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dc.creatorSinden, Amy
dc.date.accessioned2021-06-21T20:33:20Z
dc.date.available2021-06-21T20:33:20Z
dc.date.issued2005
dc.identifier.citationAmy Sinden, In Defense of Absolutes: Combating the Politics of Power in Environmental Law, Iowa L. Rev. 1405 (2005).
dc.identifier.urihttp://hdl.handle.net/20.500.12613/6633
dc.description.abstractThe tragedy of the commons has become the central and defining parable of environmental law. Once the environmental problem is defined in the terms of welfare economics, it is only natural to view the solution also in those terms - i.e., as cost-benefit analysis. But market failure is only part of the problem. Environmental degradation also results from a kind of political failure. The endemic power imbalance between the diffuse, non-economic individual interests favoring environmental protection and the concentrated, economic, corporate interests opposing it distorts agency decision making. Accordingly, what is needed is a standard for agency decision making that accounts for and counteracts this power disparity. Cost-benefit analysis fails to do this, as it explicitly avoids distributional issues and actually exacerbates the problem of power imbalance because it is indeterminate and therefore endlessly manipulable. I suggest we look for guidance to theories of constitutional rights, which are fundamentally grounded in concerns about power imbalance and its distorting effects on government decision making. Theories of rights routinely reject the utilitarian notion that decisions should be made by balancing costs and benefits to society as a whole, instead replacing the utilitarian balance with blunt prophylactic rules that counteract power imbalance by placing a thumb on the scale in favor of the weaker party. By analogy, in crafting statutory standards for agency decision making in environmental law, we should also reject cost-benefit analysis in favor of a trumping approach. The Endangered Species Act provides an example in which Congress has taken just such an approach. Its absolute standards operate as trumps: not by actually delivering absolute results, but by putting a thumb on the scale - giving the diffuse and powerless interests that favor species protection a credible threat of injunction and thus power in the political negotiating process through which such issues are ultimately resolved.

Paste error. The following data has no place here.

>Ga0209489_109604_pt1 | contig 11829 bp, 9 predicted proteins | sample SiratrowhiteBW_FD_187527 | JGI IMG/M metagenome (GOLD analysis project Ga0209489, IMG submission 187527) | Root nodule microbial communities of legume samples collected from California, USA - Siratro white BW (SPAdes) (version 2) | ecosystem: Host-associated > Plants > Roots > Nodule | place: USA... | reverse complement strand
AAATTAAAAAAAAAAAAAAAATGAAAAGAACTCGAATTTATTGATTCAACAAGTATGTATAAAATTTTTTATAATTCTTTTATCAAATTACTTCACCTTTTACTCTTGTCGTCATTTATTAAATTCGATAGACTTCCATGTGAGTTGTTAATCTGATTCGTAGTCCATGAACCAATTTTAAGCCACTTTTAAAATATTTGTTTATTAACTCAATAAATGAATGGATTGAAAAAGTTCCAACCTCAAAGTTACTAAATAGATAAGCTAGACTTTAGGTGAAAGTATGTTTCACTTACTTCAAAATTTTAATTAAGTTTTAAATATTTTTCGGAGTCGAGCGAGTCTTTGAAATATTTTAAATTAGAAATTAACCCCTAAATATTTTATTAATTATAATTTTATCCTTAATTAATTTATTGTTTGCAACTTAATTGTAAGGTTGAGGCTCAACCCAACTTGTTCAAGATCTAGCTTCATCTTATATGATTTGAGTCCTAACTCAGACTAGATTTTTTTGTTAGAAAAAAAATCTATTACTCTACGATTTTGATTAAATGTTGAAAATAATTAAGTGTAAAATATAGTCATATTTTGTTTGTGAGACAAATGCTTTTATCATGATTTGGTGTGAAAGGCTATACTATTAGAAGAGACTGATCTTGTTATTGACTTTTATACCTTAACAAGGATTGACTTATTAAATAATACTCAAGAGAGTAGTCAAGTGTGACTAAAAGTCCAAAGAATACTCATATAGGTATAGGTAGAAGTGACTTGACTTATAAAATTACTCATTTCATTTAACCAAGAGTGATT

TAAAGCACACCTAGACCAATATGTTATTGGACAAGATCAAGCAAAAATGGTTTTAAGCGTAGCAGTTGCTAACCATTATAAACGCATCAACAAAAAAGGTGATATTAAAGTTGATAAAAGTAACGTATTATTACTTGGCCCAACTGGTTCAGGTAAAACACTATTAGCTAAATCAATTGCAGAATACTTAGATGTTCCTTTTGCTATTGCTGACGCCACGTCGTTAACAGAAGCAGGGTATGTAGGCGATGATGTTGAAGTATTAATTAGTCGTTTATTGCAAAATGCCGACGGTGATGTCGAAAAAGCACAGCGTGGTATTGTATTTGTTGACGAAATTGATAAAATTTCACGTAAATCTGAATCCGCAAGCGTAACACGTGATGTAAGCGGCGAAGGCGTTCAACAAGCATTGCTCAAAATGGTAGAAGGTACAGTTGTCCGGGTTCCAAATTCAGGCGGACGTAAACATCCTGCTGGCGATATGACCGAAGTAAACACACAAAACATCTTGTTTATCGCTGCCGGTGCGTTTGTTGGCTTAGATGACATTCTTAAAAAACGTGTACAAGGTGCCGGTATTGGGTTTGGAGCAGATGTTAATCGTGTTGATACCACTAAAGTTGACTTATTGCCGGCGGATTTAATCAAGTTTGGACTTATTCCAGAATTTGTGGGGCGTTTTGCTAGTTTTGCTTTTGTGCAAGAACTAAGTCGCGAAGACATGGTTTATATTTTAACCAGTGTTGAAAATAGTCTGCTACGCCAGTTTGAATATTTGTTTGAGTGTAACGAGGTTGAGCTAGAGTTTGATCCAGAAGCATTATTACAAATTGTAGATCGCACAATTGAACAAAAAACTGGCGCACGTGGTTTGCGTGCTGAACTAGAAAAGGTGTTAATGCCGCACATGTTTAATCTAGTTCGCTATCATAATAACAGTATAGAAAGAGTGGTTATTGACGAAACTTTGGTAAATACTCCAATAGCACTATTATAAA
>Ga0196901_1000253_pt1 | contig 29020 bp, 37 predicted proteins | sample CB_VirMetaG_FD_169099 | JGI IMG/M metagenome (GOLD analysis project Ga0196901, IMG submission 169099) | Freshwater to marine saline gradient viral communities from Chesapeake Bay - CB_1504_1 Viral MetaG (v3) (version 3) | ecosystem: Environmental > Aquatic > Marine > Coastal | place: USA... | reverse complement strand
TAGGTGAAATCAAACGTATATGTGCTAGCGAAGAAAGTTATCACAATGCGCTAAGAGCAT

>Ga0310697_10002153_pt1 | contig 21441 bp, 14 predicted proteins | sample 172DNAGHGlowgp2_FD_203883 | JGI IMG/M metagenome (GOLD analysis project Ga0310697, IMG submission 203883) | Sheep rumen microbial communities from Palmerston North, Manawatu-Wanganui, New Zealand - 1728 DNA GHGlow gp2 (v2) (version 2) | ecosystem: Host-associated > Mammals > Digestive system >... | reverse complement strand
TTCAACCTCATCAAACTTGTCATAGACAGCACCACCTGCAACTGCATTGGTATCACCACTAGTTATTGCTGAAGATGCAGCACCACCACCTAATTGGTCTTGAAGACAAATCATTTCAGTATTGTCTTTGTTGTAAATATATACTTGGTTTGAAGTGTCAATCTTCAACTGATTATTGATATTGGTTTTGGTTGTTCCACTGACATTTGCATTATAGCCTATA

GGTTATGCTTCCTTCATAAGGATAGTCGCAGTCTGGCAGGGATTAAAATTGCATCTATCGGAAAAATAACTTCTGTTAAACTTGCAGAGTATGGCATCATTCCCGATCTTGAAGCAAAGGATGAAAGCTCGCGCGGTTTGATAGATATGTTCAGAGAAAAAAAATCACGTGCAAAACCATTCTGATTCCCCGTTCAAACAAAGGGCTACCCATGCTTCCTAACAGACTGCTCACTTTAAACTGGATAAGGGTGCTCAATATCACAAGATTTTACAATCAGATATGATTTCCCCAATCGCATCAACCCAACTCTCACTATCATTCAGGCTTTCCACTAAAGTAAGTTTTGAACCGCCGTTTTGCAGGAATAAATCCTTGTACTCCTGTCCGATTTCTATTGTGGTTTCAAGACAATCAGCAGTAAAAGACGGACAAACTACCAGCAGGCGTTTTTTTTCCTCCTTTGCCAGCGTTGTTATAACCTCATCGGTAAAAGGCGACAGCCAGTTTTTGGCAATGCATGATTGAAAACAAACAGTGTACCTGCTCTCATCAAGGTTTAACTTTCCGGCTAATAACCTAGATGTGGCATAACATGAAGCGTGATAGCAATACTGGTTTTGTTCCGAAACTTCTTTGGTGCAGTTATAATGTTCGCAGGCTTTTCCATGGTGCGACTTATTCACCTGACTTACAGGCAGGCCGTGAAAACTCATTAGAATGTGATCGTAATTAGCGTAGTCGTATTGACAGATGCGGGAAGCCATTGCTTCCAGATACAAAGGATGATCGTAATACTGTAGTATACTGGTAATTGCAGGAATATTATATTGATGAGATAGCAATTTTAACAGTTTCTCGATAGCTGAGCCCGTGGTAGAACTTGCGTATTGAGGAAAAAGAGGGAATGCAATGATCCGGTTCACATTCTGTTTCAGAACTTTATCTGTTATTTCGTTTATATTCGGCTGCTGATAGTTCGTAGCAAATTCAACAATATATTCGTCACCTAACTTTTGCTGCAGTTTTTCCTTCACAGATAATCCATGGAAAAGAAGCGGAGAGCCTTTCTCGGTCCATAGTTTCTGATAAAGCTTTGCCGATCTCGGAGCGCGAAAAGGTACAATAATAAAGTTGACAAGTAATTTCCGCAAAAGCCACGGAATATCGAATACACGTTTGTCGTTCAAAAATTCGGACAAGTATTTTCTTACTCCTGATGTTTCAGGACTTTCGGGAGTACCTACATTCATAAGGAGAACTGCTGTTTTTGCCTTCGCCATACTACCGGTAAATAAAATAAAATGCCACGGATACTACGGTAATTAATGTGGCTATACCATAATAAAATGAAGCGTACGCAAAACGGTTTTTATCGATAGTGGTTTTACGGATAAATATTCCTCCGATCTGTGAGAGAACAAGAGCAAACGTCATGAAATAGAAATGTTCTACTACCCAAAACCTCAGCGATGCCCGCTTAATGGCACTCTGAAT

dc.format.extent106 pages
dc.languageEnglish
dc.language.isoeng
dc.relation.ispartofFaculty/ Researcher Works
dc.relation.haspartIowa Law Review, Vol. 90
dc.relation.isreferencedbyUniversity of Iowa College of Law
dc.rightsAll Rights Reserved
dc.subjectEnvironmental law
dc.subjectCost-benefit analysis
dc.subjectEconomic analysis
dc.subjectEndangered species
dc.titleIn Defense of Absolutes: Combating the Politics of Power in Environmental Law
dc.typeText
dc.type.genreJournal article
dc.relation.doihttp://dx.doi.org/10.34944/dspace/6615
dc.ada.noteFor Americans with Disabilities Act (ADA) accommodation, including help with reading this content, please contact scholarshare@temple.edu
dc.description.schoolcollegeTemple University. James E. Beasley School of Law
dc.temple.creatorSinden, Amy
refterms.dateFOA2021-06-21T20:33:21Z


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